Op-Ed | New York must act to factor in providing lawyers for immigrants facing deportation as part of the state budget

The Statue of Justice – lady justice or Iustitia, Justitia the Roman goddess of Justice.
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Each year, thousands of New Yorkers must fight for their lives in immigration court without a lawyer. Leonard was almost one of them.

In 2021, Leonard escaped persecution and torture in Kenya, where he was born, for protesting the murder of a young man. He and his wife fled to the United States seeking safety, but he was detained by Immigration and Customs Enforcement (ICE), first in Clinton County Jail, then at the Buffalo Federal Detention Facility in Batavia.

Facing deportation, Leonard could not afford legal representation, but thanks to the New York Immigrant Family Unity Project (NYIFUP), which provides detained immigrants with lawyers under a public defender model, he was able to get an attorney on his side.

After a lot of preparation, he won his asylum case, was released by ICE, and returned to his pregnant wife in time to be there for his son’s birth. Leonard is now free from detention, and he and his family are planning a future together in upstate New York where he hopes to be an advocate for others facing similar circumstances.

This is a true success story about the power of a government program to improve people’s lives. But negotiating and renegotiating budget funding for immigrant legal services every single year is neither fair nor sustainable. Immigrant New Yorkers’ access to representation should not be subject to annual political bargaining – it should be secured by law. That’s why it is critical to pass our bill, the Access to Representation Act (S999/A170), which creates a right to a lawyer for any New Yorker facing deportation who cannot afford one.

Enshrining that right into state law means that the lives of people facing deportation will not depend on the political whims of whoever happens to be Governor. Senseless, selective budgeting decisions without any rhyme or reason have harmfully impacted life-saving legal programs, leading to agonizing payment delays and painful prioritization decisions for those on the front lines. Making the Access to Representation Act a permanent state law would put an end to this brinkmanship.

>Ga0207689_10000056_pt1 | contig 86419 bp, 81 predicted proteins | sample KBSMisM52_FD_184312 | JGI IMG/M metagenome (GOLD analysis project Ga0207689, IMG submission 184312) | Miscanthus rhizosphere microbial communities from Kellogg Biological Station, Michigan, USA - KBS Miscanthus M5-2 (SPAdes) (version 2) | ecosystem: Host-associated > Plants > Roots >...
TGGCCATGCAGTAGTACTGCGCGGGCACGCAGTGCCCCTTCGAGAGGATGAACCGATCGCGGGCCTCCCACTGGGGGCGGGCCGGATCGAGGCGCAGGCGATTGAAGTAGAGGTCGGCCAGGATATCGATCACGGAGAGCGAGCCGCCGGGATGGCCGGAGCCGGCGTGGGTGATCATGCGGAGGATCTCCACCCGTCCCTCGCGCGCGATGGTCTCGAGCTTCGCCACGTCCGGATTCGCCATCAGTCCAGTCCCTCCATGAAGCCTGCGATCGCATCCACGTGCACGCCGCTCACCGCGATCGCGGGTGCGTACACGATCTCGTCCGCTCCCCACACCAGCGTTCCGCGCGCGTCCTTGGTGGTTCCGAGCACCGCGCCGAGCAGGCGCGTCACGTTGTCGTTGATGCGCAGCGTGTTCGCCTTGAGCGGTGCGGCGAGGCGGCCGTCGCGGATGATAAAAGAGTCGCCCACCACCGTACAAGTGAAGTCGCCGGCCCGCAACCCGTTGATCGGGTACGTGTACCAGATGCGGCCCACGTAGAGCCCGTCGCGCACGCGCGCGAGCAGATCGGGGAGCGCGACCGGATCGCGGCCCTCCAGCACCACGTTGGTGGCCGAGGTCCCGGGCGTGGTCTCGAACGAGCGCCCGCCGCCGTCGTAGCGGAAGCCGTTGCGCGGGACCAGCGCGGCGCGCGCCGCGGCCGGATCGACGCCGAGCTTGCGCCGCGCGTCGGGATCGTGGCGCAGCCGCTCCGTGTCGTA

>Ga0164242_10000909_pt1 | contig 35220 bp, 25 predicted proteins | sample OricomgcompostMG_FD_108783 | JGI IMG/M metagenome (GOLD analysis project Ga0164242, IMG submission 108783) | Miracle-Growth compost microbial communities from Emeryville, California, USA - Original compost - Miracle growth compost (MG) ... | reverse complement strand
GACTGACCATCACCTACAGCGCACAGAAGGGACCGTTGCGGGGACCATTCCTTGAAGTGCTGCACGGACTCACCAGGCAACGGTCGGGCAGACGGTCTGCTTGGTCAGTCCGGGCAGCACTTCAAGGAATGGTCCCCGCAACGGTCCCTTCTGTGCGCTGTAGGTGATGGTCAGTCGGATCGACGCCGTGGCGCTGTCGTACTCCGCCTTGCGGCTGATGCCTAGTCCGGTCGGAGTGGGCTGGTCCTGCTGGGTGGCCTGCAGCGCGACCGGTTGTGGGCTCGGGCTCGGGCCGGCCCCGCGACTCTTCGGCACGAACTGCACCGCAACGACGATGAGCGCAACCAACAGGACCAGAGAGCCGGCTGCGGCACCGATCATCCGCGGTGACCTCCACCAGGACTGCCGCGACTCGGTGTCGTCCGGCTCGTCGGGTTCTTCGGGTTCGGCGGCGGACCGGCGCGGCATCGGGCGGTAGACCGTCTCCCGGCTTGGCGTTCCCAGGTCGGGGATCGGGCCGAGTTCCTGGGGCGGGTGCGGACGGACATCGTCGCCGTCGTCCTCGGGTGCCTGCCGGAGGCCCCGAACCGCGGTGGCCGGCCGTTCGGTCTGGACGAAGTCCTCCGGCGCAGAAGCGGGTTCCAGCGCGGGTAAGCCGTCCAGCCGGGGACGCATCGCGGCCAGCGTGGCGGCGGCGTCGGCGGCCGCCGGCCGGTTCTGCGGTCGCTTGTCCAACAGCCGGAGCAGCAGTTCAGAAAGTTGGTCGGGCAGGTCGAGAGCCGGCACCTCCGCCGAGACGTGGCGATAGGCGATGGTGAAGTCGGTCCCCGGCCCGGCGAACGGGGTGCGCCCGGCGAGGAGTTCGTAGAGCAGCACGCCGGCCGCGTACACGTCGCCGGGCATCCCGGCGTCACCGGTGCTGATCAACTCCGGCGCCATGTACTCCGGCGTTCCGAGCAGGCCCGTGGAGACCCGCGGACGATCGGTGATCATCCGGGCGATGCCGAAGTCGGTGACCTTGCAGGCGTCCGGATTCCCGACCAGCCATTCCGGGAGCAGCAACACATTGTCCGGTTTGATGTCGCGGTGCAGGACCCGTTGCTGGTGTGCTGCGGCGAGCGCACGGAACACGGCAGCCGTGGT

Leonard was one of the lucky few.

Without legal representation, Leonard would have had to gather evidence, navigate complex immigration law, and argue his case in court alone – against a trained government lawyer. If he had lost his case, he would have faced deportation and separation from his wife and child. As it is, state funding is not nearly enough to cover the crushing caseloads many attorneys are handling right now. Currently, thousands of immigrants in the state are forced to fight their cases without legal representation. And without a lawyer, release from detention is nearly impossible. In fact, people with representation are seven times more likely to be released from detention and 10 times more likely to establish the right to remain in the U.S.

Immigrants in these complex cases are stigmatized by harmful rhetoric from divisive politicians, when, in reality, fewer than one percent are facing deportation as a result of a criminal charge. New York has an opportunity to counter this cynicism with a welcoming policy that centers the dignity of immigrant communities and recognizes that they are the essential fabric of our state. More than one-third of children in New York have an immigrant parent. Immigrants make up over a quarter of our state’s workforce and contribute more than $130 billion in annual tax revenue.

The time to act is now. Governor Kathy Hochul and our legislative colleagues can help more families like Leonard’s reunite by swiftly passing the Access to Representation Act and increasing state funding for immigrant legal services. With these measures in place, New York can ensure that more families remain together, stay in their communities, and help them remain safe and free. Everyone should have the same chance Leonard had, as a fair trial should not benefit only the lucky few.

Thanks to the state’s investment, Leonard is alongside his wife and young son as they build their lives in Western New York. Their future is brighter now: Leonard aims to return to his career as a chef — making pasta from scratch is his specialty — and one day going back to school to study aviation. Most of all, he will continue to advocate for social justice, including standing up for New Yorkers facing deportation and fighting to ensure everyone receives the right to universal legal representation.

Regardless of how immigrants seeking safety and stability arrive in New York, they need assistance navigating a complicated legal system and a byzantine political bureaucracy. For Leonard, and all of our neighbors and constituents in need, we must pass the Access to Representation Act now.